theme week cheat sheet: rainbow week

rainbow week

books


Pros:
- Awesomely teaches kids what happens when you mix colors, and seamlessly leads into a paint-mixing activity, if you're strong enough that day.
- Short and sweet. God bless children’s authors who understand the value of word economy.

Cons: 
- Those mice have red eyes and they are creepy as fuck. But I have a rodent thing. 



Pros: 
- Inspired Chicken to request Rainbow Stew for lunch

Cons: 
- Vegetable soup is not, in fact, rainbow colored.

DIS IS JUST BROWN.



Pros: 
- Rhythmic and fun to read
- Color photographs
- Covers a lot of veggies you don’t usually see in kid's books – kohlrabi, anyone?

Cons:
- None.


outings

Whole Foods
Taste the rainbow







Pros: 
Your kid is not going to be constipated tomorrow.

- Most Whole Foods markets have a little café where you can sit and taste your rainbow.

- You can buy groceries here.

Cons: 
- Hella cash money at Whole Foods.

- Any time you eat out with a 3-year-old, a 1-year-old, or both, you run the risk of having to apologize after your kid pelts a diner with a hunk of pineapple.

Pro Tips: 
- Bring something rainbow-colored to the grocery store to keep you both focused. "We've got something red and something orange. What else do we need?" I just drew lines on a paper.

- At Whole Foods, they have free fruit by customer service for the kids. So at least you don't have to buy a banana.

- Those little white condiment cups I snagged from a free sample spot in the store. I probably should have brought some Dixie cups from home.

Spray Park
Find a rainbow in the sprinkler spray


Pros: 
It’s really amazing when the kids spot an ACTUAL rainbow shimmering in the mist.

- You're at a motherfucking spray park. This is why summer was invented. Or maybe it's the other way around. Who can say. It's a chicken-and-the-egg thing.

Cons: 
The chances of them spotting an actual rainbow shimmering in the mist hover around 4%. The rainbows fade in and out. But to be honest, kids don’t care about rainbows when they’re at a motherfucking spray park.

You have to leave a motherfucking spray park. No child wants to leave a spray park, ever. So you will have to strip a soggy, pee-soaked swim diaper off of a cold, wet baby with the iron-clad defiance of a Kurdish freedom fighter and the jointless elasticity of a sea otter. Twice.


Car Wash 
Watch the rainbow soap help the car get nice and clean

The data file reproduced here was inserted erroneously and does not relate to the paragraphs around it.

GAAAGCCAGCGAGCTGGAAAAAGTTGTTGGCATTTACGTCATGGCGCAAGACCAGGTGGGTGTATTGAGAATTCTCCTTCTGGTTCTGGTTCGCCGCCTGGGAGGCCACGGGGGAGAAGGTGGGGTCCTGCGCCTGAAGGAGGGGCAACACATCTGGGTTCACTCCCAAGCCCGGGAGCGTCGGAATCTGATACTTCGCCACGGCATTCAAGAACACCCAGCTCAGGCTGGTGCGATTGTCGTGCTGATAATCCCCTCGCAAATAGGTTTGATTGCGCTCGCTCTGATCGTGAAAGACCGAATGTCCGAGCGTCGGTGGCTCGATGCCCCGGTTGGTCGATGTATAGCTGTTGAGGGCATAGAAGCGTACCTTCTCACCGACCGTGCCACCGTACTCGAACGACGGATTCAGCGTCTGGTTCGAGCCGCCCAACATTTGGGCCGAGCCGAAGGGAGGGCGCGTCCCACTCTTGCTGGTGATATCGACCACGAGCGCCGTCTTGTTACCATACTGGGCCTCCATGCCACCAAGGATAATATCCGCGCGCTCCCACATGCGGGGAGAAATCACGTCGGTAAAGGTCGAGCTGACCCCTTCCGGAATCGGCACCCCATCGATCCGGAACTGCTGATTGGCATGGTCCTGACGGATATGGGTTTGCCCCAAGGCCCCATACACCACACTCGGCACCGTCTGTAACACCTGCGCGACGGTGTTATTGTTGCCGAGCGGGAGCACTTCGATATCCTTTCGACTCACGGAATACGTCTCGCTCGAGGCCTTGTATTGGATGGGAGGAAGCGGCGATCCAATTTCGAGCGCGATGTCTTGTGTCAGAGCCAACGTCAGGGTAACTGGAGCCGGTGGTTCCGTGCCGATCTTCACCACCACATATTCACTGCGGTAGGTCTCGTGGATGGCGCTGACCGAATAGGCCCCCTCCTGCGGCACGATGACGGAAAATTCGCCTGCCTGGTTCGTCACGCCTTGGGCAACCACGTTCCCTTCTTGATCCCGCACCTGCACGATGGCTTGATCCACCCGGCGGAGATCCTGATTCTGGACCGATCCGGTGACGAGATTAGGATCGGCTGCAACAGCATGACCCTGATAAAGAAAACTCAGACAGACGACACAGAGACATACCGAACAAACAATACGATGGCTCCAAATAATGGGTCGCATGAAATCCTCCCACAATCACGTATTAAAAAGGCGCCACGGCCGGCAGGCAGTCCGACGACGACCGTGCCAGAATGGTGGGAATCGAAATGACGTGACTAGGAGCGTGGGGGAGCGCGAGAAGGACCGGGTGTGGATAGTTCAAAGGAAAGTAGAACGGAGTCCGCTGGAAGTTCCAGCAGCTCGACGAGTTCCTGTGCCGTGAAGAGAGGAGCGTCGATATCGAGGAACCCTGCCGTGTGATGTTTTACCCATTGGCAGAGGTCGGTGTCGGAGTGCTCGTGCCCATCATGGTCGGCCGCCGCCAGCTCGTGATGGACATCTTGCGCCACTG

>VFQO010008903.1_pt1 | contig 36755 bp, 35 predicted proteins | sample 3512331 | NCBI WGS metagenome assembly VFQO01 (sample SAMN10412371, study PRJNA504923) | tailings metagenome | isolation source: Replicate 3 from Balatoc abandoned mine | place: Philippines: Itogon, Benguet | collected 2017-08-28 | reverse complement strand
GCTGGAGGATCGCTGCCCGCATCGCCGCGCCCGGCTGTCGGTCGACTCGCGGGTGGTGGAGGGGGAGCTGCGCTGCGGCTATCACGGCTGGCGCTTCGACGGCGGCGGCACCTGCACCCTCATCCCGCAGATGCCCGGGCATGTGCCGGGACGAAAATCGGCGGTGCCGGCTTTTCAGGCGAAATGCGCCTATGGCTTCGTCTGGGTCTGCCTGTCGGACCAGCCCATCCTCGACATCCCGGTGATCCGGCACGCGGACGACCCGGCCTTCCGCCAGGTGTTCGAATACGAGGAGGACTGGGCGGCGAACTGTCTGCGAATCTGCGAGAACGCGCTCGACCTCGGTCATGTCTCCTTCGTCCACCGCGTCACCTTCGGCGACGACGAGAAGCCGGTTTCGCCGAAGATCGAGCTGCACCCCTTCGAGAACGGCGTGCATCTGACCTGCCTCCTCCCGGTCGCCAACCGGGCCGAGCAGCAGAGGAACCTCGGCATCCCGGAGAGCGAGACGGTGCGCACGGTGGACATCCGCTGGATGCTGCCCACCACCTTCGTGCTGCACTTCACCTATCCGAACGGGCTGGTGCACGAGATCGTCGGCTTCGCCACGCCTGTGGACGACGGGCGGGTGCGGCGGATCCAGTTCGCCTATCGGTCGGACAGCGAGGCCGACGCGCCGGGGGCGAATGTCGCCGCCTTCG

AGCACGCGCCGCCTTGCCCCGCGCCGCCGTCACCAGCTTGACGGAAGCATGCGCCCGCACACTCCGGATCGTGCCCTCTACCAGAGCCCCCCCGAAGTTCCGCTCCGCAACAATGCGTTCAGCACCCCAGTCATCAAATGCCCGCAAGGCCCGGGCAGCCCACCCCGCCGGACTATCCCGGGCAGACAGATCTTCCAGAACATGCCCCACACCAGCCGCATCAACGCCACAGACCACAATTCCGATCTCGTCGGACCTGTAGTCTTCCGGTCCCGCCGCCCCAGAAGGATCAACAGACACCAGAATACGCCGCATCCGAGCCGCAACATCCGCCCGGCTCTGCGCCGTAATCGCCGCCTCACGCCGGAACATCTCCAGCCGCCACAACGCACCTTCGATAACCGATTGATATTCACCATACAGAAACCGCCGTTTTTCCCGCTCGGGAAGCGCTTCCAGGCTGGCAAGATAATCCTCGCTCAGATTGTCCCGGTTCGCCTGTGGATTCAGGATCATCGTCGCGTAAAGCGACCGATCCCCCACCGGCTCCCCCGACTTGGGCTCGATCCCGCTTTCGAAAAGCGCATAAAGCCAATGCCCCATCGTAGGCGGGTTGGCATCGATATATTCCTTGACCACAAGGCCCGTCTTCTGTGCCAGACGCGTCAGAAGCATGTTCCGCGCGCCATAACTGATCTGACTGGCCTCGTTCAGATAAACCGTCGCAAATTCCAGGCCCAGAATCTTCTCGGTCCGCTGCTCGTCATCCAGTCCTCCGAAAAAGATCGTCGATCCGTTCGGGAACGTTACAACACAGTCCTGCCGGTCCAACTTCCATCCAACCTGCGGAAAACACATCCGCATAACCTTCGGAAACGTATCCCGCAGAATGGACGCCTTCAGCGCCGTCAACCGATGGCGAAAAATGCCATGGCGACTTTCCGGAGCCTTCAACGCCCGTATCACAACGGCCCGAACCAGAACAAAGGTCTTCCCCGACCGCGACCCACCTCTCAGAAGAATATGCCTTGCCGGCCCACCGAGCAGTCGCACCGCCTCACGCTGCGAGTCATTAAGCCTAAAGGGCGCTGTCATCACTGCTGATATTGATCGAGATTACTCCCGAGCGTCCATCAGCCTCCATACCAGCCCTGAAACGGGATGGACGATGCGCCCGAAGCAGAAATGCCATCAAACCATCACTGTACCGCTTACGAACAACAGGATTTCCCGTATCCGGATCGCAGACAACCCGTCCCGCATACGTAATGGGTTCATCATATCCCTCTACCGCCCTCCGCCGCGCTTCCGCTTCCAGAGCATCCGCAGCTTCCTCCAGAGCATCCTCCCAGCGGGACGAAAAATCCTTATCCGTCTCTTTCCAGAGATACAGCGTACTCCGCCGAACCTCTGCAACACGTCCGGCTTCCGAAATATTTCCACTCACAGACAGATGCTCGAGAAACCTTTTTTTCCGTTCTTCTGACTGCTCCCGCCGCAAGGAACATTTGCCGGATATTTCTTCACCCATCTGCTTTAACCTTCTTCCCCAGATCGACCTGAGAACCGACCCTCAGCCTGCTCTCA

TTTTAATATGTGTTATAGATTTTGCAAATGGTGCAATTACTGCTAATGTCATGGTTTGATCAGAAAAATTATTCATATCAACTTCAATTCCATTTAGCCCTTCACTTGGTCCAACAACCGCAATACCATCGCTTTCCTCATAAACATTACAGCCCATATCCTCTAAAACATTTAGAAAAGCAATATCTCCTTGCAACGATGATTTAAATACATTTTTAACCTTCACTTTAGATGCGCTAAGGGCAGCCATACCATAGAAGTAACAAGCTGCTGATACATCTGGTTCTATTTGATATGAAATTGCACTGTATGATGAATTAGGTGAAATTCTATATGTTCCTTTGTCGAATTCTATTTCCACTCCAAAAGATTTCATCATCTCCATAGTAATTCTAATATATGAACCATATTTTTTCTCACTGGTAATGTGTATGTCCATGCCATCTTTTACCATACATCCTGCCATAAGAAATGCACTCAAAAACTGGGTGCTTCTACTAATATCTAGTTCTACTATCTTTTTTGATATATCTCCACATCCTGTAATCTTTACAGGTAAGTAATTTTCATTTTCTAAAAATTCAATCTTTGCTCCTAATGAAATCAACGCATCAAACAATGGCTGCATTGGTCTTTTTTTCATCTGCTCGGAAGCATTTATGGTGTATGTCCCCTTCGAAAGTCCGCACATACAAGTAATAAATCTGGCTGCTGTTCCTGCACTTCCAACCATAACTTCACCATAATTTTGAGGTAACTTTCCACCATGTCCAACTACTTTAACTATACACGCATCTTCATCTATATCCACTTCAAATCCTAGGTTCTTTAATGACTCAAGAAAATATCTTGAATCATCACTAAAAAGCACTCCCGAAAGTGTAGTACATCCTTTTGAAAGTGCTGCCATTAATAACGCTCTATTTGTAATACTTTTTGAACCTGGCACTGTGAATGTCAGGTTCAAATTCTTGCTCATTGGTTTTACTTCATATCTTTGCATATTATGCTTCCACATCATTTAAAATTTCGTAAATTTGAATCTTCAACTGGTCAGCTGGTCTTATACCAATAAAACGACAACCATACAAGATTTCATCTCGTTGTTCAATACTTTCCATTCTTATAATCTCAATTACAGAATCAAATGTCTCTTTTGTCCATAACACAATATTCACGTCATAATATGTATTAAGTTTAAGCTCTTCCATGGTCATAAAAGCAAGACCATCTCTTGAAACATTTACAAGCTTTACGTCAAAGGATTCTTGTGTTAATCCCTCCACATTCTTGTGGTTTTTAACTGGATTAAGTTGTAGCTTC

Pros: 
- The children are strapped down.

- You get some actual grown-up shit done.

Cons: 
- You better pray there’s rainbow soap, or just don’t bring up the possibility of rainbow soap. Trust me, you don’t want to be locked in a steel box, having sold rainbow soap hard for the last hour, only to discover they’re just doing white soap today.

- I guess car washes can be terrifying for children? I don't get it. It’s just a loud, giant, whipping, rubber-strap-beating-wheel descending on the window right by their faces. Kids are dumb.


Cupcake Royale
We happened to be doing our Rainbow Week during Pride, 
so they had a rainbow cupcake called "The Gay." 
You could also hit an ice cream shop for rainbow sherbet.


Pros:
- You're at a motherfucking cupcake shop. 

Cons: 
- You better find somewhere to take cover once that sugar gets metabolized.

food

Rainbow cheerios
aka Fruit Loops
aka, if you bought them at Whole Foods during Taste the Rainbow Challenge, Cascadian Farm Organic Fruit Loops that cost $6 a box.

Rainbow fruit salad
Just regular fruit salad that has been brilliantly re-branded to be on-message for Rainbow Week. You're welcome.

Rainbow pasta with veggies
We bought this one from Amazon. It was not cheap. You can also make your own rainbow pasta with food coloring, if you're more ambitious than I am.

arts, crafts, activities

Basically your old baking-soda-vinegar-volcano, except it uses powdered citric acid rather than vinegar. Result? A slower but longer-lasting eruption. OMG, so fun. We drove plastic cars through the foam and called it a car wash. It was awesome.